“They targeted the spots they’ve always wanted to target,” said Andrei Lankov, a North Korea expert at Kookmin University in Seoul. “It is highly likely that this was committed by North Korea. They hit the banks, because they’ve always want to inflict damage on the South Korean economy. Their reason for attacking the media was to show contempt for them as mouthpieces.”
Remarkably, Pyongyang has emerged as a major force in digital war despite being a cyber exile.
According to World Bank statistics, internet use in North Korea is the lowest in the world, at 0 percent of the population. Rounding error renders that figure slightly misleading: The regime does in fact dole out global internet access to trusted cadres. Experts estimate that the number of users is in the hundreds.
Owning a private computer is banned, but the regime has distributed about 4 million computers to its 24.4 million citizens, who are allowed to access a handful of closed-off intranets closely vetted by the government, using its own operating system, called “Red Star.”
There’s only one internet café, in Pyongyang.
How North Korea conjures a skilled cyber brigade from its decidedly unwired ranks is impossible to know for certain, but experts have pieced together a picture based on reports from refugees and on the methods used to infiltrate southern computer systems.
The North Korean military runs a cyber warfare command officially known as “Unit 121,” reporting to the all-powerful General Bureau of Reconnaissance, alleges the North Korea Intellectuals’ Solidarity, a group of professors and intelligentsia who have escaped to the South.
The reconnaissance body is the north’s top spy agency, thought to have masterminded a line-up of conventional and cyber strikes on the south. Its chief, General Kim Yong-chol, is believed to have devised the sinking of a South Korean corvette.
The size of the cyber brigade and the nature of their work remain a matter of debate. Kim Heung Gwang, a former computer science professor in Pyongyang and head of the defectors’ group, told GlobalPost that Unit 121 consists of two otherwise-nondescript buildings in a suburb of Pyongyang. Other defectors have said the North Korean military harbors between 500 and 3,000 battle-hardened techies in the unit.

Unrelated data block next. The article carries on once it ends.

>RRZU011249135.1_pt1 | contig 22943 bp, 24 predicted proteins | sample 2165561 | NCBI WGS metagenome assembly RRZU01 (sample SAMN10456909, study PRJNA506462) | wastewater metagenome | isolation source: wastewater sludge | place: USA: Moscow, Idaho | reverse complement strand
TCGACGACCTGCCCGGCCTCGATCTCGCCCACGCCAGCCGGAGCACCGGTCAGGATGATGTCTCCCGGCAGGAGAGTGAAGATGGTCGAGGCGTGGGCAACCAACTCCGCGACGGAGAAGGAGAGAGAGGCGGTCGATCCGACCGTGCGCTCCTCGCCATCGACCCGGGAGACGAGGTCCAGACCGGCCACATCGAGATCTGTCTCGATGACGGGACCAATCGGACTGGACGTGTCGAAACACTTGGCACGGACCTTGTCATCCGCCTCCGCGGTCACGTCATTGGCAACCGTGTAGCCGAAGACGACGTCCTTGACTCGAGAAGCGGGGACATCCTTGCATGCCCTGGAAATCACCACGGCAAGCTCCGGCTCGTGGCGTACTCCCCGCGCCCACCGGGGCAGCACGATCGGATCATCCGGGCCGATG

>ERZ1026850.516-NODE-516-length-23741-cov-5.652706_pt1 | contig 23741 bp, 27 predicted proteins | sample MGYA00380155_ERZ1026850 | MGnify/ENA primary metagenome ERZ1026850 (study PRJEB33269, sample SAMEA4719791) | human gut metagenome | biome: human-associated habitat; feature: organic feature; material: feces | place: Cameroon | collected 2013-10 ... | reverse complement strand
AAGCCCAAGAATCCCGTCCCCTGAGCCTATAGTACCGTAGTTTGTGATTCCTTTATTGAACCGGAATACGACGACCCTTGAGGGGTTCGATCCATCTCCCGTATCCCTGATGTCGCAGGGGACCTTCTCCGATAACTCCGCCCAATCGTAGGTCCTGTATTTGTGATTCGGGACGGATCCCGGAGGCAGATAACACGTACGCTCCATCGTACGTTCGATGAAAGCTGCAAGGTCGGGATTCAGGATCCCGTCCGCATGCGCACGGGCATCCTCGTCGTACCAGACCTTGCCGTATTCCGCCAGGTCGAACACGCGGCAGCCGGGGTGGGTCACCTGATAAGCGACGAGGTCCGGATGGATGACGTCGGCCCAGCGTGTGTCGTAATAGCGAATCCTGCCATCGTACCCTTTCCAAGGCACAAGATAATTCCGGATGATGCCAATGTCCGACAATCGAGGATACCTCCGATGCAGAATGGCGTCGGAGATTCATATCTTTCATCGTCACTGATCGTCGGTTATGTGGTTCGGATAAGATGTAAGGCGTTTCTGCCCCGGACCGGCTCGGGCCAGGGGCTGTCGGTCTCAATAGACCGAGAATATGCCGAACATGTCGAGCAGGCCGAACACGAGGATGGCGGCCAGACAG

The regime takes notice of children who show mathematical talent, and gives them rigorous training at elite elementary and middle schools, defectors say. The brainy sprats later make their way to elite North Korean universities – such as Kim Il Sung and Kim Chaek University of Technology — from which they are formally recruited into elite cyber circles.
Not all of the computer students go on to the military. Many prodigies end up serving their country in less sinister ways. Some eventually join a handful of semi-public firms, such as one German-started foreign company, Nosotek, which programs mobile phone applications, earning excellent wages by North Korean standards.
But a lot of them prefer crafting viruses, hoping that it will land them lucrative jobs among the power elite, reports the North Korean news blog New Voices International, a website that interviews defectors.
At least one hacker has defected to the south by way of Southeast Asia in late March 2013, according to the South Korean government. (GlobalPost’s efforts to contact the hacker through two defector organizations were unsuccessful.)
Most refugees are poor, or come from backgrounds that are politically disfavored in the far north, where a nationwide caste system, known as songbun, prevails. The hackers, on the other hand, live well, in communal homes that are luxurious by North Korean standards, according to the Intellectuals’ Solidarity. Because they live comfortably they have less reason to flee.
But others contend the North Korean cyber threat is actually a paper tiger. Joo Seong-ha, a North Korean refugee and journalist, wrote in the conservative newspaper, Dong-a Ilbo, that the country is home to 10 teams of five or fewer cyber-warriors each. He also said that, according to his own interview with a hacker who defected, aging conservative leaders hardly offer them support because they don’t grasp the concept of cyber-warfare.
The source claimed that the regime sends 10 computer engineers each year to study in India, a coveted destination for training. While many see North Korea as an isolated state, it is common for the government, and organizations affiliated with top leaders, to send citizens overseas for all sorts of goodwill exchanges and even art projects.
Seoul’s cyber defense
For years, experts have urged the South Korean government and private companies to step up the protection of their IT systems.
By some measures, South Korea tops Asian countries in prevalence of computer viruses and malware. In April 2013, Microsoft reported that South Korea had the highest number of computers reporting the detection and removal of malware using its antivirus software.
To hold off incursions from the North, Seoul recently announced it was improving security at its 23 nuclear power plants by separating their networks from the internet — a key step in preventing such a utility from being brought down by hackers.
The US and South Korea have also announced a new cyber-defense counterstrategy, but have refrained from disclosing the details. “The US and South Korean militaries will cooperate to develop diverse deterrence scenarios against hacking attacks and increase anti-cyber warfare forces to over 1,000 to better deal with emerging threats from countries like North Korea,” a defense ministry spokesman told IDG News Service in Seoul.